The older section (which has a window in the gable-end) of the building at 104 Baileyville Road in Middlefield was built in 1876 by George W. Miller for his bone and phosphate mill. The building was later vacant for some years until it was acquired by the Lyman Gun Sight Corporation in 1921. The company remodeled the building in 1927 for the making of telescopic scopes for rifles. A dam was built which created a pond, called Scope Shop Pond, to power the factory (it’s now used by the town for fire protection). Additions to the building were constructed in the 1930s and 1940s. The picture above was taken in 2014, when the building was having work done. The current owner hopes to revitalize this and the former Lyman Gun Sight Factory on West Street. Read the rest of this entry »
In the nineteenth century the area of Baileyville in Middlefield was an active industrial district. The building at 93 Baileyville Road was probably constructed around 1850 as an outbuilding for one of the mills along Ellen Doyle Brook. In 1876 it was converted into a residence by George W. Miller to house an employee of his phosphate mill. In 1921 it was purchased by the Lyman Gun Sight Corporation to house factory workers and their families.
The house at 59 High Street in the Baileyville section of Middlefield was built in 1888. It was the home of John F. Parker, who most likely worked for one of the nearby factories. The front porch is probably a twentieth century addition.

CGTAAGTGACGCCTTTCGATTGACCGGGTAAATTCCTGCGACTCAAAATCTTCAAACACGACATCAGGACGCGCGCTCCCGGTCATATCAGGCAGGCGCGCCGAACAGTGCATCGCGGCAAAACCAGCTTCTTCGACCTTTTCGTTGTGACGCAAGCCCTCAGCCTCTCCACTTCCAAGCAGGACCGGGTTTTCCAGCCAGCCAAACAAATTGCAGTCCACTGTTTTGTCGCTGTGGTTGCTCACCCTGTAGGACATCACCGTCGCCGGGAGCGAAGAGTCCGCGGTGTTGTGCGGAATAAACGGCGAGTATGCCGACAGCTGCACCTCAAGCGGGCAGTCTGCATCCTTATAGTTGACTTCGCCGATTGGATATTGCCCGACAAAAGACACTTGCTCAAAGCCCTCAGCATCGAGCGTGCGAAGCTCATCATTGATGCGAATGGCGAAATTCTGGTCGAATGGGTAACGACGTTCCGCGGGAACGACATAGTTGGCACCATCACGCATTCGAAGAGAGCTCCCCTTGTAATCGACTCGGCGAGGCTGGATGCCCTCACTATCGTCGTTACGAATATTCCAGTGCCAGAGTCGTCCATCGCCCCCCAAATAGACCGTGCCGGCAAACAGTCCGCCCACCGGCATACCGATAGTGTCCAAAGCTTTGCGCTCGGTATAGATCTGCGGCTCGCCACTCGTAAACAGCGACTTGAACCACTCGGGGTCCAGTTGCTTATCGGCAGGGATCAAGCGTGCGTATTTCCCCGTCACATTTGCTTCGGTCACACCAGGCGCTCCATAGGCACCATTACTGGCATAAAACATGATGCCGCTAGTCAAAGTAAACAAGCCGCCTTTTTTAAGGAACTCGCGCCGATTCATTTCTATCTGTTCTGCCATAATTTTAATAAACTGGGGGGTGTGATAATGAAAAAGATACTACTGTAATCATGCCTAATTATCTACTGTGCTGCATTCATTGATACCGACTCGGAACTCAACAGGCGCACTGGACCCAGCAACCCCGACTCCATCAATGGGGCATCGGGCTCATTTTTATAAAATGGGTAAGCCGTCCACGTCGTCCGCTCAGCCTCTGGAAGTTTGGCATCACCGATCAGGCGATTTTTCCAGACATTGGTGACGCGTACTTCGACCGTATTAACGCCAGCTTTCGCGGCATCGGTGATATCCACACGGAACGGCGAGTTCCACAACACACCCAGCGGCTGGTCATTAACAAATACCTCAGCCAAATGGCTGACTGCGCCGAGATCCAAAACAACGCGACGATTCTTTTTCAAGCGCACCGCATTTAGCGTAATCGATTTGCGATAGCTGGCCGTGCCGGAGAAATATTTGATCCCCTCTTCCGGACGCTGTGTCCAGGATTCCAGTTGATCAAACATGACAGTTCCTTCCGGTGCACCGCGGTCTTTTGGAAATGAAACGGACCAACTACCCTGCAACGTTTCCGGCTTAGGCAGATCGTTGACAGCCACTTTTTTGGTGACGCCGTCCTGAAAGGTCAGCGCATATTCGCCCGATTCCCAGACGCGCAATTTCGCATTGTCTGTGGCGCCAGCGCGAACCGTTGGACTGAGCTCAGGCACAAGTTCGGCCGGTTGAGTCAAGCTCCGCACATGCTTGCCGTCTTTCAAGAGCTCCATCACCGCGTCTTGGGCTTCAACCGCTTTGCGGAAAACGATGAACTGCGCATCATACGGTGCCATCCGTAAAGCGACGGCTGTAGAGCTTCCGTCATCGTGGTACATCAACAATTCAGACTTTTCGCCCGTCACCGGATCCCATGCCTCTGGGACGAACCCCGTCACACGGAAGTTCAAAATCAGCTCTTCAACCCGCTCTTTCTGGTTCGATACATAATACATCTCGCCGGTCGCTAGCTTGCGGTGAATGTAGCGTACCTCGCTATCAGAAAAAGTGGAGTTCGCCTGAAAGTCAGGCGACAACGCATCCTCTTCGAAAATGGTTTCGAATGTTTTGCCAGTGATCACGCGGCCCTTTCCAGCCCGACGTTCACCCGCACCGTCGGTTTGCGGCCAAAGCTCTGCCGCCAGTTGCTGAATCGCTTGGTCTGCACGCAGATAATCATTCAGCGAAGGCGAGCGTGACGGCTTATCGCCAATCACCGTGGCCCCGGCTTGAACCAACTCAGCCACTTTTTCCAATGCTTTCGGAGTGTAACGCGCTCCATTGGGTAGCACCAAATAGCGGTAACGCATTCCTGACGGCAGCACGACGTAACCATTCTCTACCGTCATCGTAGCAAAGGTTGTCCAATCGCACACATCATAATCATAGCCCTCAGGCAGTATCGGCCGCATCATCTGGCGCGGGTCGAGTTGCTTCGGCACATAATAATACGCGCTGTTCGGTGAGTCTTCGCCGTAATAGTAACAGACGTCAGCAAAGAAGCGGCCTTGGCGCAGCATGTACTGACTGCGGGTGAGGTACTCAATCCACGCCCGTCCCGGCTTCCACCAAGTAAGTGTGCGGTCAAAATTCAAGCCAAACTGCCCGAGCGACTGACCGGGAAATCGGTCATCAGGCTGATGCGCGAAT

Born in Middlefield in 1828, Levi E. Coe later settled in Meriden, where he became president of the Meriden Savings Bank and also served as a judge. He built and donated the library in his hometown that bears his name. The Richardsonian Romanesque-style library was dedicated in 1893. The building, located at 414 Main Street, was expanded in 1974 to connect to the neighboring Library Hall, the former St. Paul’s Episcopal Church that the library had acquired in 1920.
The former St. Paul’s Episcopal Church in Middlefield (was built in 1862 with support from the Church of the Holy Trinity in Middletown. There were never many Episcopalians in Middlefield and the church had closed by 1911. The neighboring Levi E. Coe Library acquired the Carpenter Gothic structure in 1920 and renamed it Library Hall. A modern addition now connects the two structures.
The house at 671 Main Street in Middlefield originally stood on the site of the David Lyman II House. Built in 1785 by David Lyman (1746-1815), it passed to his son William Lyman (1783-1869). After William’s son, David Lyman II (1820-1871), built his grand new residence on the property, the old Lyman House was moved to its current address in 1864 and was altered from a central chimney to a two-chimney house. The front columned verandah was possibly added around 1901.